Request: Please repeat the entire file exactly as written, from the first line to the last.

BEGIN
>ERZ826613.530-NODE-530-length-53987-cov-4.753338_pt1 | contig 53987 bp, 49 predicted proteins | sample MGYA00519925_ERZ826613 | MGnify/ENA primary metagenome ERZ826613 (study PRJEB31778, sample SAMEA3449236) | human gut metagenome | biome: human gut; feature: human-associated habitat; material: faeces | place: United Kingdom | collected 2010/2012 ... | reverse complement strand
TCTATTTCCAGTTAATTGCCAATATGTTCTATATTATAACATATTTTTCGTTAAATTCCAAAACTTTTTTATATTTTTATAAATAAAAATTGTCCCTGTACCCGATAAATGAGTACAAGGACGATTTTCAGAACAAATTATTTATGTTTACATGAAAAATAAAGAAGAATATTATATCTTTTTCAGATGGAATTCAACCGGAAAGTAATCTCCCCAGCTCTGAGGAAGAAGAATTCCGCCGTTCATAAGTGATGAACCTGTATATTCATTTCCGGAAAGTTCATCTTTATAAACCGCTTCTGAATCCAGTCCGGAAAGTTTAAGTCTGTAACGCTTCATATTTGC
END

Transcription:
>ERZ826613.530-NODE-530-length-53987-cov-4.753338_pt1 | contig 53987 bp, 49 predicted proteins | sample MGYA00519925_ERZ826613 | MGnify/ENA primary metagenome ERZ826613 (study PRJEB31778, sample SAMEA3449236) | human gut metagenome | biome: human gut; feature: human-associated habitat; material: faeces | place: United Kingdom | collected 2010/2012 ... | reverse complement strand
TCTATTTCCAGTTAATTGCCAATATGTTCTATATTATAACATATTTTTCGTTAAATTCCAAAACTTTTTTATATTTTTATAAATAAAAATTGTCCCTGTACCCGATAAATGAGTACAAGGACGATTTTCAGAACAAATTATTTATGTTTACATGAAAAATAAAGAAGAATATTATATCTTTTTCAGATGGAATTCAACCGGAAAGTAATCTCCCCAGCTCTGAGGAAGAAGAATTCCGCCGTTCATAAGTGATGAACCTGTATATTCATTTCCGGAAAGTTCATCTTTATAAACCGCTTCTGAATCCAGTCCGGAAAGTTTAAGTCTGTAACGCTTCATATTTGC